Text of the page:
The third season of the historical drama Victoria premiered on British TV screens last night to polarised reviews from critics.
The 19th-century period piece, which tells the life story of Britain’s second-longest-reigning monarch, has been praised by The Daily Telegraph for its “poise, passion and higher stakes”, but The Independent counters that the famed monarch “deserves better than this middling drama”.
The Guardian strikes a more nuanced tone, suggesting that “as light Sunday-night entertainment, the endlessly unsubtle Victoria does the trick” but warns that viewers shouldn’t even think about fact-checking the plot.
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This criticism is nothing new for the series. Its first two seasons were pored over by historians and critics searching for historical inaccuracies. The general consensus was that the show “mixes a lot of historical detail with fictional characters and events”, as Daily History puts it.
Does season three follow suit?
The creator of the show, Daisy Goodwin, based much of the plot on Victoria’s personal diaries, which she wrote prolifically. According to Goodwin, the monarch knew that her mother and governess might read her diaries. Later she feared that Albert might be tempted to read them “so they weren’t entirely frank”.
Goodwin told History Extra that she had created a dramatic story for some characters but tried to ensure that the drama was inspired by real events, “whether they are assassination attempts, the repeal of the Corn Laws, or the terrible potato famine”. She insisted: “All the big building blocks of the series are true.”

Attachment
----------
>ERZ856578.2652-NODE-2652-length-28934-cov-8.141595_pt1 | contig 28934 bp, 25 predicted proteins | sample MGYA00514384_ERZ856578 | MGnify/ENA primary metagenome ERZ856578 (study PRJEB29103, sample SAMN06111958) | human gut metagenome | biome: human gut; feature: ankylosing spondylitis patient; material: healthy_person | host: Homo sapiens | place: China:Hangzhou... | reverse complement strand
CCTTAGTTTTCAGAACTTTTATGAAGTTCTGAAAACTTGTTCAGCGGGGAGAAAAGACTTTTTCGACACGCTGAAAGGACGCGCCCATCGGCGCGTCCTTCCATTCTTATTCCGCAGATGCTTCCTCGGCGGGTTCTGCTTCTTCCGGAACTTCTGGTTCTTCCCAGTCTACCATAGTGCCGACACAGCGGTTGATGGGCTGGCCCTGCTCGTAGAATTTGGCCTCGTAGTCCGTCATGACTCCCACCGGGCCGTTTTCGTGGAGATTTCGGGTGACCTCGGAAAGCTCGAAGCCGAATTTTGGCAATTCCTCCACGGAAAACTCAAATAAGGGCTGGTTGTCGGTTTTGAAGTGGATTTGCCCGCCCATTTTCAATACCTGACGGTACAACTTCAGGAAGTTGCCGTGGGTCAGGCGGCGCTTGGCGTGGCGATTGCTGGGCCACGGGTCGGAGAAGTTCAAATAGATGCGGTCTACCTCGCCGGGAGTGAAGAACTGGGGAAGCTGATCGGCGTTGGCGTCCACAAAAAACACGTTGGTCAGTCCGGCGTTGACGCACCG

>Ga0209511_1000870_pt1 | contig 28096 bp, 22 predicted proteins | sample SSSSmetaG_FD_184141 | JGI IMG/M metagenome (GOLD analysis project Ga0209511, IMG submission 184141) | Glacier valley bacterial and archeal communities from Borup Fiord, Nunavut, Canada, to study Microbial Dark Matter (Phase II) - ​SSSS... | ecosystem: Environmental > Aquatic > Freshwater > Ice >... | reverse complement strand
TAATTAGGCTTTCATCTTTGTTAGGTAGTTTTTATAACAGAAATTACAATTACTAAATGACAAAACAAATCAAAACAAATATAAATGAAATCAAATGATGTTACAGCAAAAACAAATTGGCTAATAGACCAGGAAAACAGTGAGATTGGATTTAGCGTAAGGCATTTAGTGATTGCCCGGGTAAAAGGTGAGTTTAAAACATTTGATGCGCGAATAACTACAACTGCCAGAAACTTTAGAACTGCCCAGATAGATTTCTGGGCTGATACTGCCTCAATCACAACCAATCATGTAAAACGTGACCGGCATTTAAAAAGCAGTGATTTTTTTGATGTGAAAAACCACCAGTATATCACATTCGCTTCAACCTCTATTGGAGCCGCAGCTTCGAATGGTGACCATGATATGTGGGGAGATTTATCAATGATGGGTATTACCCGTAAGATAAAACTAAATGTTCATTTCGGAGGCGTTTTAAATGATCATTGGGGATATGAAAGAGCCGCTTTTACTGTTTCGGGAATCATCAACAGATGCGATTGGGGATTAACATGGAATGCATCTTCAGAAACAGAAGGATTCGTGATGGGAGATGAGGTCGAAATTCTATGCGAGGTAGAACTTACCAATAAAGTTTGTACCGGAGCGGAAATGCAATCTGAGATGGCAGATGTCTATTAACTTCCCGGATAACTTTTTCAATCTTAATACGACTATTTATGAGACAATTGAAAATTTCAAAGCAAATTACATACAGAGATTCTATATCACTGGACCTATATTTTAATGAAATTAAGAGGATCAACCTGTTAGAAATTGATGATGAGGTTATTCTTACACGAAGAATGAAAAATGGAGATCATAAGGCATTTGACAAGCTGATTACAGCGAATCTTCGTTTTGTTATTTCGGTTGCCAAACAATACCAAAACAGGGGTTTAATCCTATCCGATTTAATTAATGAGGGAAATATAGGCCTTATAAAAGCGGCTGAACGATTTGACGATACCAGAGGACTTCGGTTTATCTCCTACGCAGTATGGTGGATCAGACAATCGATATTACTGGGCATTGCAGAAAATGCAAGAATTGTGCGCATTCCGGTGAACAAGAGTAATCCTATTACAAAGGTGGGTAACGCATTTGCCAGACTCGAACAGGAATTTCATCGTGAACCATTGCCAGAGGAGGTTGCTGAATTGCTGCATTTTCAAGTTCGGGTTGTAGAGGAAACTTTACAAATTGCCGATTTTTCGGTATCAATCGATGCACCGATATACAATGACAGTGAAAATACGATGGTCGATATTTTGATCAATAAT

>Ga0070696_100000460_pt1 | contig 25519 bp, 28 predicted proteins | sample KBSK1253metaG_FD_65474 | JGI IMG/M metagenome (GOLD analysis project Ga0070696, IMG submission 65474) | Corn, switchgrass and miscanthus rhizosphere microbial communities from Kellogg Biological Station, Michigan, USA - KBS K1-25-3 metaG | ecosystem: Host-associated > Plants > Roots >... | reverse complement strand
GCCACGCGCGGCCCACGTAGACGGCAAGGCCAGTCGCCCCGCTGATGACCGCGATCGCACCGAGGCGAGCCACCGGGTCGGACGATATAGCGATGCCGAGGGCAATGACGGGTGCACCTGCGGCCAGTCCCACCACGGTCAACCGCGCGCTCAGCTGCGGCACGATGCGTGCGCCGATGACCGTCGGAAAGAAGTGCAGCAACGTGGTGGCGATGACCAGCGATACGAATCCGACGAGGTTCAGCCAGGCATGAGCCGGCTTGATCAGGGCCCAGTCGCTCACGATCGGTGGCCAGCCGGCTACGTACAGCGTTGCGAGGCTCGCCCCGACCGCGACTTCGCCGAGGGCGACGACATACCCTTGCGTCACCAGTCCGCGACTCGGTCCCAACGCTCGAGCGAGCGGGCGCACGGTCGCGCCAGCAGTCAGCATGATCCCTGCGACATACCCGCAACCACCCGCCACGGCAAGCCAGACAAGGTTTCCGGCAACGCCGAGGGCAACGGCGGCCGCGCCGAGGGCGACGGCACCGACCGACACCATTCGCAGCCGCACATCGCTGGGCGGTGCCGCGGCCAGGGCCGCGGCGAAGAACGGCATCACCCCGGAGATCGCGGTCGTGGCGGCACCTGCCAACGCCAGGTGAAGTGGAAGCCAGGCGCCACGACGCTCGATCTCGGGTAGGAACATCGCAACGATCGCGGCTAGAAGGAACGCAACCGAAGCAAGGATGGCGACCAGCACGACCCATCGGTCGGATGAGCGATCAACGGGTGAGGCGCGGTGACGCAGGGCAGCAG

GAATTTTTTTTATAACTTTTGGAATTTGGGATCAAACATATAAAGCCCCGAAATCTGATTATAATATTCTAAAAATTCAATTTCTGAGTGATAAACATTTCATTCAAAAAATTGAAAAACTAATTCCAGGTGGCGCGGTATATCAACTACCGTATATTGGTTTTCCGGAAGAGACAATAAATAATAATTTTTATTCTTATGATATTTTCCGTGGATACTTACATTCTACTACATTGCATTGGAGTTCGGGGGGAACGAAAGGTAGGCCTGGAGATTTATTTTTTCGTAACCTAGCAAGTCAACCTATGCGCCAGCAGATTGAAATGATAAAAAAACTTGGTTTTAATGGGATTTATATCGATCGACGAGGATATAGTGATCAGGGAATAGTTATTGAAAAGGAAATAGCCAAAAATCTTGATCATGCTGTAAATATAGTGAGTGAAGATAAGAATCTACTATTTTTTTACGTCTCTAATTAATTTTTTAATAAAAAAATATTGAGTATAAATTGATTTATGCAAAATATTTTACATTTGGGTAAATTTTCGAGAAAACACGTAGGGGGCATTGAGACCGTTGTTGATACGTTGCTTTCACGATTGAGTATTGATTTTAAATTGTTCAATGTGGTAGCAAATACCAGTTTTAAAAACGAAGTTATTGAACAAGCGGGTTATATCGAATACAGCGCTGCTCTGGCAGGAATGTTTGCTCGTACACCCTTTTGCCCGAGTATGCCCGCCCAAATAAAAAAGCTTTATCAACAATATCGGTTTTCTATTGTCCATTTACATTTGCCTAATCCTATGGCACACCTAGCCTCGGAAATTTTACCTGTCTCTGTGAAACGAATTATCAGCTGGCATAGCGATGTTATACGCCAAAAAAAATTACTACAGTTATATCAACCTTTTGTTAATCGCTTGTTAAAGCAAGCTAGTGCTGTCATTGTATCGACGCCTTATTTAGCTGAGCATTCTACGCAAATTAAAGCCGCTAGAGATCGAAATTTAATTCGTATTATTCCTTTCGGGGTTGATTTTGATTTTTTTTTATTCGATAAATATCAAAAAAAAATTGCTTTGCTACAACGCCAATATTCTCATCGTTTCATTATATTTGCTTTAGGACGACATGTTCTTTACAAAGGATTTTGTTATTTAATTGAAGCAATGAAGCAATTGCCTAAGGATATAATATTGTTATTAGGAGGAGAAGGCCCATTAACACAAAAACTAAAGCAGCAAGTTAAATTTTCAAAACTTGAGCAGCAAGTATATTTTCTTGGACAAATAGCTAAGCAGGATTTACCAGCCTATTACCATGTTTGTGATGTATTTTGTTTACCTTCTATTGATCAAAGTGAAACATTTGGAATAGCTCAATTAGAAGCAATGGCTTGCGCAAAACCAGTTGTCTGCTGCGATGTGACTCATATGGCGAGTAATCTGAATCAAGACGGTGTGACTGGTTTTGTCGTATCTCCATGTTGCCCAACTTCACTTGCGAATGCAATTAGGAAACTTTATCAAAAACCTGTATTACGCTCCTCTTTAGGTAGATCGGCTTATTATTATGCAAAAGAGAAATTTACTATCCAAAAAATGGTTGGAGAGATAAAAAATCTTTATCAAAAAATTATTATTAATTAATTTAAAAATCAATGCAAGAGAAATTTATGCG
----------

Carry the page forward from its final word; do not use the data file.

On the website of broadcaster PBS, which airs the show in the US, Goodwin has created a full rundown of all the facts and inaccuracies that she added to the scripts of the first two episodes of the series.
In the first episode, for example, the then-prime minister Lord Palmerston is portrayed as an exuberant, vulgar man with a notorious reputation for womanising, while Prince Albert is shown visiting London’s most desolate slums to understand the living conditions of the poor in Victorian England.
According to Goodwin, these depictions and storylines are based on reality. She says that descriptions of Palmerston refer to him as a “dandy” and a “buck” who “combined office with a rambunctious sexual adventurism”. She also says that Albert toured London slums with philanthropist and social reformer Lord Shaftesbury, subsequently becoming the first president of the Society for Improving the Condition of the Labouring Classes.
But the second episode stands on historically shakier ground, as Goodwin freely admits. Although it accurately demonstrates Albert’s hatred of gambling and Bertie’s indifference about one day becoming king, Goodwin admits to giving the monarch “more liberal outlooks than she probably had” after she resists government pressure to use violence to contain the Chartists.
She also says there is no evidence to directly suggest that weapons were planted to try to portray the Chartists as violent. “However, there was definitely a lot of what we would call ‘spin’ at the time, and the idea was to put the Chartists in the worst possible light. So it didn’t happen, but it easily could have done,” she added.
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